the Pooh, but the mouth is shaped O, as in "toe." The results have worked
very well. Even within the context of at piece of music, we'll lock onto a
unison pitch, then go back to our f-sharp. I'll ask everyone to keep the
same shape and sound of that f-sharp. Then we'll immediately go back to the
music.

It has worked every time for me. Good luck...

Lewis Worthington
Farmville, VA 23901
(434) 547-9055

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Benjamin Britten wrote a series of pieces in a collection titled "Friday
Afternoons" for unison choir and piano. They are beautifully done! It's a
great way to rehearse unison as well as address, dynamics, articulation,
diction, etc.

Also, John Rutter has compiled "Gems of Gregorian Chant" (Collegium CCS
208). No printed articulations, but they are great to rehearse vowel
unity, etc.

Good luck,

Ryan Connolly
Northfield High School
Department of Vocal Music
Northfield, Minnesota 55057
ryan.connolly(a)nfld.k12.mn.us
phone (507) 645-3402
fax (507) 645-3455

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Breathing, Breathing, Breathing. Get Lara Browning Henderson's How To Train
Singers. I have broken these exercises into three things, Dynamic
(abdominal) Breathing, Resonance (lifting soft palate to achieve open, free
tone; and Focus in the Mask (ng exercises). All other exercises provide
variety and fine tuning. But of these, the breathing is the most important.

Steve


Stephen A. Stomps
Auburn High School Choirs
250 Lake Avenue Extension
Auburn New York 13021
PH: 315-255-8341
FAX: 315-255-5876
HOME: 315-255-1783
email: steve_stomps(a)auburn.cnyric.org
AHSChoir(a)auburn.cnyric.org

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Ken,

Sing everything on "oo" as in too until you get a good sound and good
intonation. Remember you have to pucker the lips to get the oo focused in
the front of the mouth. It is easy to sing that vowel incorrectly.


Bob Sabourin
Midland, MI

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Hi!

Volunteers are the biggest challenge, but can do well.

Warm up your group singing a unison pitch in a medium register on nooo. Ask
them to sing piano, listen to each other, have exactly the same vowel, pitch
etc. Stop them if it's not right. Then change the vowel to eeee, but don't
allow them to squeeze it shut. then to aah--crescendo, and maintain
intonation.

This is a technique of Robert Shaw's, and it's very simple--when everyone is
singing the same dynamic, the same vowel, and the same pitch, the unison
sound is well blended!! There are some teaching videos of with Robert
Shaw from Carnegie Hall which demonstrate these rehearsal techniques. They
really work with all levels of vocal ability and training.

Encourage the men to sing "lightly" and above all, get everyone to listen to
each other. Possibly the SA need some exercises in breath support for a
fuller sound‹

Clair Rozier crozier(a)erols.com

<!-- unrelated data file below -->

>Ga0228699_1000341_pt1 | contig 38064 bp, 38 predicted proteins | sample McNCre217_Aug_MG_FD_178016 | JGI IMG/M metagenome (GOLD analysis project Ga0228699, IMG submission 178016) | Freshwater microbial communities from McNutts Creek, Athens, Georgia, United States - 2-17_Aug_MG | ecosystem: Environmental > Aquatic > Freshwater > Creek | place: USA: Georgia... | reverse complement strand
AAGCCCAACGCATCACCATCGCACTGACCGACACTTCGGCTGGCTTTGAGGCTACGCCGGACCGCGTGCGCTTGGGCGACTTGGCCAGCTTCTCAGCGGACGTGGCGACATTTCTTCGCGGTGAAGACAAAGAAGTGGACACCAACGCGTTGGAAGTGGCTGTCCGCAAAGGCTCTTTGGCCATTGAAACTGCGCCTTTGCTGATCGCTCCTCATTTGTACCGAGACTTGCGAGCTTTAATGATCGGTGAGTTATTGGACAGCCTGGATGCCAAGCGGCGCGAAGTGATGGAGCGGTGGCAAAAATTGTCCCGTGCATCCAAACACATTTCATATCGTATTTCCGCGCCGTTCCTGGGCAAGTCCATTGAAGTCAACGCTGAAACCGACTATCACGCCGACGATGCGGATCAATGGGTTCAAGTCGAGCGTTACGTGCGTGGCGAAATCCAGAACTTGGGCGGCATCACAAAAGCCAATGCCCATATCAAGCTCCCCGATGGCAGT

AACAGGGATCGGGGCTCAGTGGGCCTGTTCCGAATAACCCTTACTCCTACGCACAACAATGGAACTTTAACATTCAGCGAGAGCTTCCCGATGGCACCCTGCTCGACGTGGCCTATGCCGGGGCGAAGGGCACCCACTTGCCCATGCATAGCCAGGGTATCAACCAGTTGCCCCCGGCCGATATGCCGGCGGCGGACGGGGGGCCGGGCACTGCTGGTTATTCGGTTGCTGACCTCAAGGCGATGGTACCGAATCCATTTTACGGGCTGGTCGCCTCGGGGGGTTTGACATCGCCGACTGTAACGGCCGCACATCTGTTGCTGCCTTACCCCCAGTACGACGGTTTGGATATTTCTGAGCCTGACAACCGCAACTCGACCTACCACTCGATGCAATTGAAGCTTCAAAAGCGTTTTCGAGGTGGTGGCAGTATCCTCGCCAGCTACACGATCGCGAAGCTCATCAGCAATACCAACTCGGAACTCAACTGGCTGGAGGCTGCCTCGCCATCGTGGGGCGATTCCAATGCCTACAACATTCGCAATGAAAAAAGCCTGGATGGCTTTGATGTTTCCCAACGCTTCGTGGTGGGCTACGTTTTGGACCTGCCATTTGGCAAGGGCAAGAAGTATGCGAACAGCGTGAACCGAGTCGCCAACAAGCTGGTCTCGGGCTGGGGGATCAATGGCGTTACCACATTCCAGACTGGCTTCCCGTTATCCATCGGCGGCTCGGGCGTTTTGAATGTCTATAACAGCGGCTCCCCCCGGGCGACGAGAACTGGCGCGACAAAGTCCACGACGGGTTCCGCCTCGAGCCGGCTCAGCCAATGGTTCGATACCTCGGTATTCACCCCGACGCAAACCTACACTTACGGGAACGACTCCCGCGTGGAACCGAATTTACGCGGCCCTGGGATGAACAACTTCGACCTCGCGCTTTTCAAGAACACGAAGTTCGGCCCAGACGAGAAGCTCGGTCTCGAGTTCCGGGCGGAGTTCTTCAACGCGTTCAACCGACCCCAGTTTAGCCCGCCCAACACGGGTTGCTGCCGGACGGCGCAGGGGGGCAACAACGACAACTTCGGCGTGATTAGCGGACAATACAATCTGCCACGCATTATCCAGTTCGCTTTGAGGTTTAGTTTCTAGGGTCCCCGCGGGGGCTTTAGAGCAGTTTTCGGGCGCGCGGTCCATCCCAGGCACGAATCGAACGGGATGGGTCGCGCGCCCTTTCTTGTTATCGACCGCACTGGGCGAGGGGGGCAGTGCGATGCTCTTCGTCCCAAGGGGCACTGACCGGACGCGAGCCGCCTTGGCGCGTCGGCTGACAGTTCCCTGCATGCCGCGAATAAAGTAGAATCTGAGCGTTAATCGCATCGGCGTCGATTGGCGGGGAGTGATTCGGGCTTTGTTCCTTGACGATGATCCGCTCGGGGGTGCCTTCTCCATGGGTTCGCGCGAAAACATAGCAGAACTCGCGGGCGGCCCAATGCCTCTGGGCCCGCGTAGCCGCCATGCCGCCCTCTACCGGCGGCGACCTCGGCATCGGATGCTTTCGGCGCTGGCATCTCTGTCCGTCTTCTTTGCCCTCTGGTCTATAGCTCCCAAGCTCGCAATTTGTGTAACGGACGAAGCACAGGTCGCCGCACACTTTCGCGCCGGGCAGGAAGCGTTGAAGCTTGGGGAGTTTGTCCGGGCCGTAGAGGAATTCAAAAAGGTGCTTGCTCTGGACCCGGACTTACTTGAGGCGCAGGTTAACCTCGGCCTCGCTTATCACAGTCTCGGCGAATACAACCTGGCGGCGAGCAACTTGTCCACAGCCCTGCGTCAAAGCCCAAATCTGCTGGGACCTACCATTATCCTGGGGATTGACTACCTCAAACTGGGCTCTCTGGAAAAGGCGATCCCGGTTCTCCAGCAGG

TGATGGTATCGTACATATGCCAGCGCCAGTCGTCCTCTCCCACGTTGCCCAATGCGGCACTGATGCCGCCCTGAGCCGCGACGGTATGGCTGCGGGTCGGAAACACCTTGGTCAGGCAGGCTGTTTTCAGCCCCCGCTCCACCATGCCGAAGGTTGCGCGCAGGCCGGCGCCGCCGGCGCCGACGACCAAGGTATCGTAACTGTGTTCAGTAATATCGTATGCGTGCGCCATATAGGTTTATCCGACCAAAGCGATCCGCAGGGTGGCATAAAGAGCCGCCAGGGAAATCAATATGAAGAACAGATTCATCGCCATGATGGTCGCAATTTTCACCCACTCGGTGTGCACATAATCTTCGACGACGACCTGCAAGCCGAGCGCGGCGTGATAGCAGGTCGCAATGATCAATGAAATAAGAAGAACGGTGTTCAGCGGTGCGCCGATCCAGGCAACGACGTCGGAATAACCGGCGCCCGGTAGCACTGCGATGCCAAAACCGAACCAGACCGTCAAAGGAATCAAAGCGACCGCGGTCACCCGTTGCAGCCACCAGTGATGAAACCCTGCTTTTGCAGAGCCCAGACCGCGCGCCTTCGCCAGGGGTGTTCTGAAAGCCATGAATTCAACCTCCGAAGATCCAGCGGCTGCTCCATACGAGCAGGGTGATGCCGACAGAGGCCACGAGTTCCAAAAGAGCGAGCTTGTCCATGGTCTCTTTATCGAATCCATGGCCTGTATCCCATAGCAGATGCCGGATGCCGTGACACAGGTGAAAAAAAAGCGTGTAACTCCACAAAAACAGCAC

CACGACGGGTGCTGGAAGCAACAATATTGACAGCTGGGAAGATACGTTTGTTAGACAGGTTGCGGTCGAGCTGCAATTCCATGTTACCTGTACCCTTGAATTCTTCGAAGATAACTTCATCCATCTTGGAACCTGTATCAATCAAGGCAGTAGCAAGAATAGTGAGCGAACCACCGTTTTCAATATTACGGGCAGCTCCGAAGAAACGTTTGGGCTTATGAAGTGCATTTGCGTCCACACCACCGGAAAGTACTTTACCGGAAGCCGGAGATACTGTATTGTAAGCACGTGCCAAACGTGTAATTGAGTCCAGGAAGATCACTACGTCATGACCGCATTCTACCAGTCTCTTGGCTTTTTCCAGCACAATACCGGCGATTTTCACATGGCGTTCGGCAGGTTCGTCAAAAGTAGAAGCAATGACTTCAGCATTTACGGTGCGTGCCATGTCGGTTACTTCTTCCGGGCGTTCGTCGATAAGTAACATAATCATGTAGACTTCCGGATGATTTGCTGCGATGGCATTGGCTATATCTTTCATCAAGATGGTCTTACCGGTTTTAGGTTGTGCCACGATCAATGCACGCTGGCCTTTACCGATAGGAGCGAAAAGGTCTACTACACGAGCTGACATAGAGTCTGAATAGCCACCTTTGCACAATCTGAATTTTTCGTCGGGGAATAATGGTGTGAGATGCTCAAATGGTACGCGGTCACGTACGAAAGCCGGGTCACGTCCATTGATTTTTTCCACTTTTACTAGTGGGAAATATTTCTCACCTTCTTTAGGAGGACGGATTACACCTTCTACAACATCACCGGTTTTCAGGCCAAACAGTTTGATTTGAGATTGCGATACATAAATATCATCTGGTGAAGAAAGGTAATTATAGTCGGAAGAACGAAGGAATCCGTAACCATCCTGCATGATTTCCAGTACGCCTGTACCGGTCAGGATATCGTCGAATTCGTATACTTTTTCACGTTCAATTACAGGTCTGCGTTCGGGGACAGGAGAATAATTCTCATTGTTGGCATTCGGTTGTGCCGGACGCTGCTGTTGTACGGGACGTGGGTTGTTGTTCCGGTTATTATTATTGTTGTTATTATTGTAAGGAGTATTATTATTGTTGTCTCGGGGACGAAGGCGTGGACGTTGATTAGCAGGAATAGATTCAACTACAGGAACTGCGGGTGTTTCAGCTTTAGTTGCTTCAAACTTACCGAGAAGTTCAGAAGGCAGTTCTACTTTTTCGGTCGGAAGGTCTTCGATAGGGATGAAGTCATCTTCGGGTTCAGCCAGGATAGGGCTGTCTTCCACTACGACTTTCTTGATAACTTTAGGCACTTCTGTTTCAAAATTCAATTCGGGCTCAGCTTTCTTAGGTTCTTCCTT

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Hello,

I won't say this is an easy problem to fix, but working toward a consistency
in vowel production is what this is all about. Without doubt, you should
plan on demonstrating exactly what kind of "a" you want to hear. Is it
bright as in "hot" is it dark as in "claw", etc. etc. If they are having a
tough time, contrive the farthest away from the correct sound you can
imagine, have them sing it that way and notice how bad it is, then in a
good-natured way, insist that they never again do it that way. Often having
a clear concept of what is "bad" helps to clarify what is "good."

Another slightly more technical approach is to remind them (constantly) to
think in terms of a more vertical mouth position. Your message doesn't
mention where you are, but regional differences in speech and accent often
hinder a more "artistic" kind of a choral sound.

No matter what else, be assured that if everyone is singing the same vowel
you will have a sound anyone would want to listen to.

Another part of the problem is likely to be intonation. The best way to
improve intonation is to work with smaller vowel sounds ("oo" "ee") sung
VERY quietly. Make up exercises. Have everyone sing quietly on a unison
pitch, perhaps middle c. When that is really a unison, have the men quietly
go down an octave. when the octave is in tune, have the tenors go up to g.
When the octave and fifth are in tune you should almost already hear the e
that the sopranos should Don't just jump to tuning the first chord in a song
you are about to work on. (But don't avoid tuning that chord.)

When the vowels are unified, intonation becomes easier. When singing
quietly, singers can hear one another and know what to tune to, and how
their sound fits the group sound.

Good luck!

Dean

## Dean Ekberg ##
## Rochester, New York, USA ##

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Something that works for me is to have them sing softly on "oo" medium high
(A to C), and tell them to make it sound hooty. Have them sing sighs on
"oo" softly from high to low and keep the same feeling from top to bottom.
The idea is to keep everyone in their "head voices" and make sure they never
push. Eventually, you would have them sing other exercises in this manner
(ex.- 5, 4, 3, 2, 1; or 1,3,2,4,3,5,4,2,1) and begin using different vowels.
After a while you'll hear a big difference in the way they sound. Once you
hear a difference in sound in the exercises, you might try singing through
the pieces on "oo."

Cory Alexander
Director of Choirs & Music Instructor
Central Florida Community College
P.O. Box 1388
Ocala, Florida 34478
(352) 854-2322 x. 1231

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Ken,

You don't mention your background or how much vocal or pedagogical training
you have had. My first suggestion is to get as much of both as you can.